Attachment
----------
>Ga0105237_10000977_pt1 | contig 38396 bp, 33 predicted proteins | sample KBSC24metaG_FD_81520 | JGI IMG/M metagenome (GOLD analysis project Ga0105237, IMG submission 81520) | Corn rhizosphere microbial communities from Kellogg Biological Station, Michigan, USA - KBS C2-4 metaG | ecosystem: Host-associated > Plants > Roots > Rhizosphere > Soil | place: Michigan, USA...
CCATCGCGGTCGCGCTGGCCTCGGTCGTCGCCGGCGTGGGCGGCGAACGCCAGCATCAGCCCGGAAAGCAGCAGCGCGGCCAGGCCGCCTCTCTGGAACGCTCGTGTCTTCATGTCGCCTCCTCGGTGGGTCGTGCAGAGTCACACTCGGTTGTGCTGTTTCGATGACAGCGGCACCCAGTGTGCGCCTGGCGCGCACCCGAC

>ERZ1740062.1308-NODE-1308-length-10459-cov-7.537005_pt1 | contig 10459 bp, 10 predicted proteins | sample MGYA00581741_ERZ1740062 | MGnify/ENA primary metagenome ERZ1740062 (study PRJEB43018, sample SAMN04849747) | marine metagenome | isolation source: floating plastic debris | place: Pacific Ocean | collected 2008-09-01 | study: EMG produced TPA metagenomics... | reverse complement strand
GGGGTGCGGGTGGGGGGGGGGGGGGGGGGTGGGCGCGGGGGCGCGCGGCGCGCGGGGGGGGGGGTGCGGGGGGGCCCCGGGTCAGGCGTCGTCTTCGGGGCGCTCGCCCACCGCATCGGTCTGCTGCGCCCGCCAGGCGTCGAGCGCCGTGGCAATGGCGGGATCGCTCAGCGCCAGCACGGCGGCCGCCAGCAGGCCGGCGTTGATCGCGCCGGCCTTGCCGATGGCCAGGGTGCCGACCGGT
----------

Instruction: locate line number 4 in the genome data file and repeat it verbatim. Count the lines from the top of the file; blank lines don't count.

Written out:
GGGGTGCGGGTGGGGGGGGGGGGGGGGGGTGGGCGCGGGGGCGCGCGGCGCGCGGGGGGGGGGGTGCGGGGGGGCCCCGGGTCAGGCGTCGTCTTCGGGGCGCTCGCCCACCGCATCGGTCTGCTGCGCCCGCCAGGCGTCGAGCGCCGTGGCAATGGCGGGATCGCTCAGCGCCAGCACGGCGGCCGCCAGCAGGCCGGCGTTGATCGCGCCGGCCTTGCCGATGGCCAGGGTGCCGACCGGT